The Texas Animal Health Commission reported last week that laboratory tests have confirmed a stallion in Texas is infected with contagious equine metritis, a highly contagious venereal disease of horses.
The Texas-born quarter horse had spent the 2008 breeding season in Kentucky, where CEM was detected in a stallion during routine testing in mid-December. As of Jan. 15, a total of nine infected stallions have been detected: four in Kentucky, three in Indiana, and one each in Wisconsin and Texas.
All of the infected stallions have epidemiological links to one or more CEM-infected equine during the 2007 or 2008 breeding season. State and federal authorities are continuing to seek the source of the infection.
At least 38 states are involved in a nationwide epidemiological investigation and testing of about 275 horses that may have been exposed to CEM through natural breeding or artificial insemination. The disease can be spread among stallions, if strict biosecurity measures are not maintained during the collection of semen.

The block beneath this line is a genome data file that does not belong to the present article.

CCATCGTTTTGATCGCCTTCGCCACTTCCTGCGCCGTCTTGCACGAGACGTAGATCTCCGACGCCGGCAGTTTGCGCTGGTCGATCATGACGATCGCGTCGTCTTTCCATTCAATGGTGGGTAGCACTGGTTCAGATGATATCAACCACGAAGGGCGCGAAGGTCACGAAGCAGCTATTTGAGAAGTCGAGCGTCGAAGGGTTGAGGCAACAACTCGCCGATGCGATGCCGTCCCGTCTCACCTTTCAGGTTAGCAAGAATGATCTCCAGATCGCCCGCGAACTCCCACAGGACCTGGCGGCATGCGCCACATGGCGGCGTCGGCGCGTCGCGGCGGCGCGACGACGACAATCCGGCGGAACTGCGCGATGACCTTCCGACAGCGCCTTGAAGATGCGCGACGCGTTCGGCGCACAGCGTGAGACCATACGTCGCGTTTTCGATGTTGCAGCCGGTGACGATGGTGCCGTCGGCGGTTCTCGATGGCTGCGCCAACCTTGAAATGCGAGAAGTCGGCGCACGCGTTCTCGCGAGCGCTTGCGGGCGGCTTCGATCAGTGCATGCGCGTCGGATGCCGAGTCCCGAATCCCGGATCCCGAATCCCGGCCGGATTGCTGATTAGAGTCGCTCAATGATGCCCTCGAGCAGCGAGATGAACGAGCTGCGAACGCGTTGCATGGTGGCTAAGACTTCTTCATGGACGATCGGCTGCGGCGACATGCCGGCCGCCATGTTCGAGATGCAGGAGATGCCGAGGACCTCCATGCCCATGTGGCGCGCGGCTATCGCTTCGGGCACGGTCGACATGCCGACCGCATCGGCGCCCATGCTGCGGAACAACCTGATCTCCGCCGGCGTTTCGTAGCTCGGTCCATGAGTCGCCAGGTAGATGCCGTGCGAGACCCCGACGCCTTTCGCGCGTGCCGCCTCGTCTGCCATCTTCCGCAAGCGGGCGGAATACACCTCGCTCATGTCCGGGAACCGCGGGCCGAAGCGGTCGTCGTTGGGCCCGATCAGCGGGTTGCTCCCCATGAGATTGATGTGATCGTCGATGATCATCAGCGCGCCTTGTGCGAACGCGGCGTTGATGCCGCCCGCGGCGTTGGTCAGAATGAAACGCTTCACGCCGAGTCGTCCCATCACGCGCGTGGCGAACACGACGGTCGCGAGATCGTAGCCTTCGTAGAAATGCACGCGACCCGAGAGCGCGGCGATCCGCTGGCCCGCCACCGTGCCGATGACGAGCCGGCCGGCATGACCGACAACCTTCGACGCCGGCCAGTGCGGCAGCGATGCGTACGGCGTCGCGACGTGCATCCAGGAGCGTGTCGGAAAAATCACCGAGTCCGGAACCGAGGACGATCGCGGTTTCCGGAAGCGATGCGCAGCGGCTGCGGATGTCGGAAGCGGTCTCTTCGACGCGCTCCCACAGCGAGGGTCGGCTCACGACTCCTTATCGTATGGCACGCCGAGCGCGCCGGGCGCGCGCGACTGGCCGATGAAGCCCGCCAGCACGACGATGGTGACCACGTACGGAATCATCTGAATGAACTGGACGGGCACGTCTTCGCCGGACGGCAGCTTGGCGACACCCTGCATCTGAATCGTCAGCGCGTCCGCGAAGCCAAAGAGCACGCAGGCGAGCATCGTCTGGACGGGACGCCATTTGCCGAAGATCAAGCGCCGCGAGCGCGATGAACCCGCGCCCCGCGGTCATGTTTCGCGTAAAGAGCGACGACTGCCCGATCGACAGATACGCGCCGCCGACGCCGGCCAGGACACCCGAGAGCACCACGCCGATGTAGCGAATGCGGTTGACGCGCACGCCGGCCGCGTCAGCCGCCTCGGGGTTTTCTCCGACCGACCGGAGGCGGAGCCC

CEM is not routinely spread through casual contact or shared boarding facilities, and horses can be treated with disinfectants and antibiotics to wipe out the infection. Potentially exposed and infected equine animals are being held under movement restrictions by state animal health authorities, until they test negative for the disease or they complete veterinary treatment and are certified as CEM-negative.
CEM is not known to affect humans. The equine disease was first detected in the U.S. in 1978, then again in 1979. In both instances, the limited outbreaks were eradicated.
Additional national CEM information may be found on the U.S. Department of Agriculture's Web site at http://www.aphis.usda.gov/newsroom/hot_issues/cem/index.shtml.